J. Allyn Rosser

Beeline Eclogue

I felt it falter onto my bare foot,
and flicked without swatting,
so the bee did not attack.
Nor did it lift into the August air
and head directly for greater comfort
or congeniality but, unfazed, pressed on
over clumps of ridgy crabgrass blade
and browning clover blossom.
I was reading a book not good enough
to go back to in the presence of so felt
a need to move, to achieve arrival.
When had I last read or heard words
that could rival this intensity of purpose?
The bee was determined to get somewhere
very particular, very very particular
and would not stop, driving its body
onward at a steady clip, undeterred
by roadblocks I set up at intervals:
a rock, a white down-feather,
my hand, a rare, unspoiled
white clover blossom (at which
it aimed a reflexive, exploratory swipe
before pushing it aside), a broken
potato chip which it scrabbled over
like a manhole cover in the desert,
and finally a quarter from my pocket.
I’d hoped the shininess might give some pause,
if not the sunheated eagle texture.
It made me feel strangely lonely,
that indeflectable bobbling gait
– its completeness of intent –
dismissing me without fear or interest.
This must be how it feels when prayers
stop coming. I wasn’t going to hurt it,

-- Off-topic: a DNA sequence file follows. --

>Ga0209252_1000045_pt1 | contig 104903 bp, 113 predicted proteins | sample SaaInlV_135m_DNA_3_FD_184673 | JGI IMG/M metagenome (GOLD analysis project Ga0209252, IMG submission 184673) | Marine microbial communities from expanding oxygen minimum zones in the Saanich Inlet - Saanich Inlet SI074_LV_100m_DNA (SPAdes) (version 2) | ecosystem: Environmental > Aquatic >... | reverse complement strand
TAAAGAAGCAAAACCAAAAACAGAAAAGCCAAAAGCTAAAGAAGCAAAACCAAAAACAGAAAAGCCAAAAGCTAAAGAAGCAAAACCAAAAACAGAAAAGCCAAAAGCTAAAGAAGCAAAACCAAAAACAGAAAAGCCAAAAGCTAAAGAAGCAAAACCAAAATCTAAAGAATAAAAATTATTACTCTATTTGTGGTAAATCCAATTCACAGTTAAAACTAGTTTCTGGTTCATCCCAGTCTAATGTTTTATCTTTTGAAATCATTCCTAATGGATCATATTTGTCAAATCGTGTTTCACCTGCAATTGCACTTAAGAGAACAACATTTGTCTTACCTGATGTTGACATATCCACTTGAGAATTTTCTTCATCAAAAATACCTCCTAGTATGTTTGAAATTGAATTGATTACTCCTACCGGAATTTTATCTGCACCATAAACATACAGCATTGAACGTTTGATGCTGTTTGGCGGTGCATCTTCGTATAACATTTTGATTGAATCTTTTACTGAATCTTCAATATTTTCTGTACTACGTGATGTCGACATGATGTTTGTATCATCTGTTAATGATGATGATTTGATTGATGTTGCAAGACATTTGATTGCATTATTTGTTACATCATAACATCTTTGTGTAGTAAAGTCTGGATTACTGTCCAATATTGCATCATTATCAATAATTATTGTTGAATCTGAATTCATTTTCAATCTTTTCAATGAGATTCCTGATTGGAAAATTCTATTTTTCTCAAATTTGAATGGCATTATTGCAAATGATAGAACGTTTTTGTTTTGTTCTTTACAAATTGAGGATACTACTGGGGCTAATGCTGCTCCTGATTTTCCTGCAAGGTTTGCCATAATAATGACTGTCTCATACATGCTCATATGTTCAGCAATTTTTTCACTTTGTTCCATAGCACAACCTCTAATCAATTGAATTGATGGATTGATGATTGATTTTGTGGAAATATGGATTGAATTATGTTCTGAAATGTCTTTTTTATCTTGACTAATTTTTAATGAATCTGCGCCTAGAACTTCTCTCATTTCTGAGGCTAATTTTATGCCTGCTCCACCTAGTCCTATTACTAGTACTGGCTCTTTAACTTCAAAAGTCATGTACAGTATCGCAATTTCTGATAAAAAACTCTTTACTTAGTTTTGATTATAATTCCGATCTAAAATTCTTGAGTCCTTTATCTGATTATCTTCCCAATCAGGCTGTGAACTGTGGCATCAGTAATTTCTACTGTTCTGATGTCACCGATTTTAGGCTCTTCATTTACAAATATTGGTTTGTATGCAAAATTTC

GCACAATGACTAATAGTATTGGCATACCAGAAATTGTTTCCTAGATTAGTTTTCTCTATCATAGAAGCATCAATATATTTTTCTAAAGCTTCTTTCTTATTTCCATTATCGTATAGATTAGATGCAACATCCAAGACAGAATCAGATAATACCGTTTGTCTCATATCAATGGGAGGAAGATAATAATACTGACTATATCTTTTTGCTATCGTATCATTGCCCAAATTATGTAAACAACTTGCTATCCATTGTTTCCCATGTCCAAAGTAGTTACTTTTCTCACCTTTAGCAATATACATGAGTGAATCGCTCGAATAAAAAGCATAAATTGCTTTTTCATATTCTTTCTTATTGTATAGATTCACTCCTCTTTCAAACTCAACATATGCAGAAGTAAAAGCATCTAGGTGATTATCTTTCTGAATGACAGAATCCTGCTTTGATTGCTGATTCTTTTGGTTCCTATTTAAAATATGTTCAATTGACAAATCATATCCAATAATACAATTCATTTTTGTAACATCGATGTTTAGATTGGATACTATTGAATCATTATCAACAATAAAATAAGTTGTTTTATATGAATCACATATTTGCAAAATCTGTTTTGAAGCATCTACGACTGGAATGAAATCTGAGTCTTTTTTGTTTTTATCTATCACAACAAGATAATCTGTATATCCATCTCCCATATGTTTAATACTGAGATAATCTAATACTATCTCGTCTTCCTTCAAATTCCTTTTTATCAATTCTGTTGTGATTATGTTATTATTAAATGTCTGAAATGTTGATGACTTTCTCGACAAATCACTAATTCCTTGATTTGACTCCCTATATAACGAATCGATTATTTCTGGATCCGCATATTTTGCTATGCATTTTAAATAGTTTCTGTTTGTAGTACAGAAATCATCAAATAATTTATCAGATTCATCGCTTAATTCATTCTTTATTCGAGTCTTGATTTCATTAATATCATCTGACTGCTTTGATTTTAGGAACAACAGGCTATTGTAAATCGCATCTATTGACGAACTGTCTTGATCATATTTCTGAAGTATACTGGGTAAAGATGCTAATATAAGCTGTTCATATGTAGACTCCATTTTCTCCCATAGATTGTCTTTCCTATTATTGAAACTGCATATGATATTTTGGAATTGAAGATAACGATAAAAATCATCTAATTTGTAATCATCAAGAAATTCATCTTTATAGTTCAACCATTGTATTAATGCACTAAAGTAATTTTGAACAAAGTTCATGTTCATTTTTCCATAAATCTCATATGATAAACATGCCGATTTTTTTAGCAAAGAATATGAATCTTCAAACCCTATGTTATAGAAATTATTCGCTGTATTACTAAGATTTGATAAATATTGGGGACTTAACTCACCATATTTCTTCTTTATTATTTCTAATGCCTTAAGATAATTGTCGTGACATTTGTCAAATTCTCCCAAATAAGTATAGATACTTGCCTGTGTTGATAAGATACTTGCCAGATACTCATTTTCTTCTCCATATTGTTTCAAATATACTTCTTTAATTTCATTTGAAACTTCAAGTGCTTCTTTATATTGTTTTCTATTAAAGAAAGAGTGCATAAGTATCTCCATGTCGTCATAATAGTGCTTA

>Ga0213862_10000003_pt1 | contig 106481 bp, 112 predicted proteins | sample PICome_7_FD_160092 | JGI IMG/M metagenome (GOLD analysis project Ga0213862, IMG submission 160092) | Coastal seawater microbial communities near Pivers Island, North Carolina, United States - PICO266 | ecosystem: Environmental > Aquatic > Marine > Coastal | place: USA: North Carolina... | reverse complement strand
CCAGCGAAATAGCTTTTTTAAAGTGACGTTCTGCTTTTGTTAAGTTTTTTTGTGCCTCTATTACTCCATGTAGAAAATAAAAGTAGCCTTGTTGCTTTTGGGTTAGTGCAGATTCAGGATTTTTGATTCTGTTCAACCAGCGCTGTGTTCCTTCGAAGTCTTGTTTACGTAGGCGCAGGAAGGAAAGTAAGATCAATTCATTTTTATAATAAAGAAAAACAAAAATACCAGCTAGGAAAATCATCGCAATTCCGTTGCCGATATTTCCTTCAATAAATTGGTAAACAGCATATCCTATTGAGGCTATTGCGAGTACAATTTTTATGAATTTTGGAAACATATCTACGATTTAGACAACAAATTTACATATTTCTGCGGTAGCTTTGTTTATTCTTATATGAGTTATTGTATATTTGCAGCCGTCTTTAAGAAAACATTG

but couldn’t resist one nudge with my pen
to see if it could fly. It didn’t lift a wing.
The bee, however, seemed undamaged,
maybe just ageing, aware it was about to die.
So why the haste, why consciously
squander the last drops of life-force
on this exhausting trek that might end
prematurely, far from anywhere?
Why not seek a shady spot, of which
there were plenty nearby, sip nectar
one last time from small, exquisite blooms?
I tried to think what I would do, if I knew.
If I had mobility and a clear mind, and if I knew.
What was it hoping to communicate?
To warn the others of a threat
to the hive, or to bees in general, a pesticide?
This was not a running from. A destination
was in mind where others of its kind
would buzz up close to hear the thing
this bee was desperate to convey, swarm near
to witness the whisper of its final day,
the meticulous folding of its last legs,
the fading of the sunlight in its complex eye.
I watched it ply its body like the shell
of a spent bullet through the vast pelouse,
and wondered what on earth I’d be impelled to tell,
and whom I’d choose as listeners,
if I could choose.

J. Allyn Rosser's most recent collection of poems is Foiled Again. She has received awards and fellowships from the Guggenhein Foundation, the Poetry Foundation, the Lannan Foundation, the National Endowment for the Arts, and the Ohio Arts Council. She currently teaches in the creative writing program at Ohio University, where she edits New Ohio Review.
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